I like trees, myself . They're never in my way.The chestnut tree pressed itself against my eyes. Green rust covered it half-way up; the bark, black and swollen, looked like boiled leather... I realized that there was no half-way house between non-existence and this flaunting abundance. If you existed, you had to exist all the way, as far as mouldiness, bloatedness, obscenity were concerned... In the way, the chestnut tree there, opposite me, a little to the left. And I—soft, weak, obscene, digesting, juggling with dismal thoughts—I, too, was In the way.
Simone de Beauvoir played with a problematic bridge metaphor in The Second Sex, attributed to D.H. Lawrence's Lady Chatterley. "The bridge to the future is the phallus." So that's where Bill Clinton got his "bridge to the 21st century" metaphor.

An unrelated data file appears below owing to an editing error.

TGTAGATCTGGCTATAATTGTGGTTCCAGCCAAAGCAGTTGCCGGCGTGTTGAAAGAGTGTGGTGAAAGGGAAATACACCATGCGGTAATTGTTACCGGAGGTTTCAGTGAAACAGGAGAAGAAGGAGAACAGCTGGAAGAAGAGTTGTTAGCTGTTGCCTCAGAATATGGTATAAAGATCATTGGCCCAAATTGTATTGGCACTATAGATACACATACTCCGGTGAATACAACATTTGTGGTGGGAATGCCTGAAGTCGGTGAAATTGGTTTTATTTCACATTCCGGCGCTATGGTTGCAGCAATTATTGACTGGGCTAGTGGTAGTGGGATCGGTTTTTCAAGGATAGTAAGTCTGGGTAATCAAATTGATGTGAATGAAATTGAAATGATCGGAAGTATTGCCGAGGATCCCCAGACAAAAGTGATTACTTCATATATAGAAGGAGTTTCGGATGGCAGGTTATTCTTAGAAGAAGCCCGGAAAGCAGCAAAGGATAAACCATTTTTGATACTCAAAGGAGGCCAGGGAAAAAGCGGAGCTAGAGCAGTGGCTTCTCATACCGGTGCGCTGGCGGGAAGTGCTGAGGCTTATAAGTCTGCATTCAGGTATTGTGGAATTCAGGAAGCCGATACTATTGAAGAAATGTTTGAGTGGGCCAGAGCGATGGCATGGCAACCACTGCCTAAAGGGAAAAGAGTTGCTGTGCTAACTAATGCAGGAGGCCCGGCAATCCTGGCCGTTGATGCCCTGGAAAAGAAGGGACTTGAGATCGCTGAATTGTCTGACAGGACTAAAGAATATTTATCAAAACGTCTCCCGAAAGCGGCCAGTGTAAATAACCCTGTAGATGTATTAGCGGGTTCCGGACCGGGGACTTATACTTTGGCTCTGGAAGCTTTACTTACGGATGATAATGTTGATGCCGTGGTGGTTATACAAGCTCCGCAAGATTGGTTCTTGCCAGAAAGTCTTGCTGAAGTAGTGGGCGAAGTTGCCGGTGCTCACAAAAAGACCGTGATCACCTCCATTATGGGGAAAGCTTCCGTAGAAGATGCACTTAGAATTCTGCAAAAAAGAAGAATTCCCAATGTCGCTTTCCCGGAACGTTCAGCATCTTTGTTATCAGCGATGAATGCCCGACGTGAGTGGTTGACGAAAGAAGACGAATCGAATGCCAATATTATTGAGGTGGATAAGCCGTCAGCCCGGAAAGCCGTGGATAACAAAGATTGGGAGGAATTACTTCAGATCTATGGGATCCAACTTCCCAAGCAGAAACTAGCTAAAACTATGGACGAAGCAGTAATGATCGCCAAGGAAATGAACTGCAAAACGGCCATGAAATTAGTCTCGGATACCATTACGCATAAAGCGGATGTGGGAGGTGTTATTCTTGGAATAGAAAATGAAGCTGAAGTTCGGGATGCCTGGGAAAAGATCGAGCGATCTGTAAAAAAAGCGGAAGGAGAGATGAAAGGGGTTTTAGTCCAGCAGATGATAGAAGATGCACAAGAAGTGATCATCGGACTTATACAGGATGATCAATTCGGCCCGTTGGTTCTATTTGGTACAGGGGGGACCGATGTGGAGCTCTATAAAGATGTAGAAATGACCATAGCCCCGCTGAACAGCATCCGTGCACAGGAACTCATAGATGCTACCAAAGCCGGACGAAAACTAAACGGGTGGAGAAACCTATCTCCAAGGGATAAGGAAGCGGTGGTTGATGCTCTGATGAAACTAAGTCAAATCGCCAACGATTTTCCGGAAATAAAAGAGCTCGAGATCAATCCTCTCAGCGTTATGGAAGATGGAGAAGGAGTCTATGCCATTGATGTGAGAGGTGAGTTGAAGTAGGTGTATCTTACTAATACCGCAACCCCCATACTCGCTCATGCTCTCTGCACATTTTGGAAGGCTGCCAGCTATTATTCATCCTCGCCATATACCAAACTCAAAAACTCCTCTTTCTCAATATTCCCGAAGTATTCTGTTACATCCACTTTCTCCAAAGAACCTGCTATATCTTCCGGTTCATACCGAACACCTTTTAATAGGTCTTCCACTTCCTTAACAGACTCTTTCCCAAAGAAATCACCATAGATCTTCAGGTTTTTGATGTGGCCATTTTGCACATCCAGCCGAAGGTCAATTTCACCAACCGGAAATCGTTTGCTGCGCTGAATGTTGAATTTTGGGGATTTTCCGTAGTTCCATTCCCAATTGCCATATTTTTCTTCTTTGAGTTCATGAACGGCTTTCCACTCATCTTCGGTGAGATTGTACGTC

"Thought and action have their roots in the phallus." Now we're really mixing metaphors."Lacking the phallus, woman has no rights." Man, on the other hand, is "polarized upwards, towards the sun and the day's activities." Hmmm.
This is all pretty Freudian, and even metaphysical with its implication that gender relations are forever a struggle for dominance and control. I prefer the implication of bridging as an equal connection of mutual respect. But so did de Beauvoir, of course. That's her larger point: that neither male nor female is by nature supreme or subordinate; inequality is cultivated and imposed. We can decide not to do that. Why don't we, then?
Why? I suspect it's because we're wedded to some bad metaphors, or maybe just a bad interpretation of some neutral ones. We were talking about this yesterday in Environmental Ethics, where most of us are tree-huggers and bridge-builders of a sort.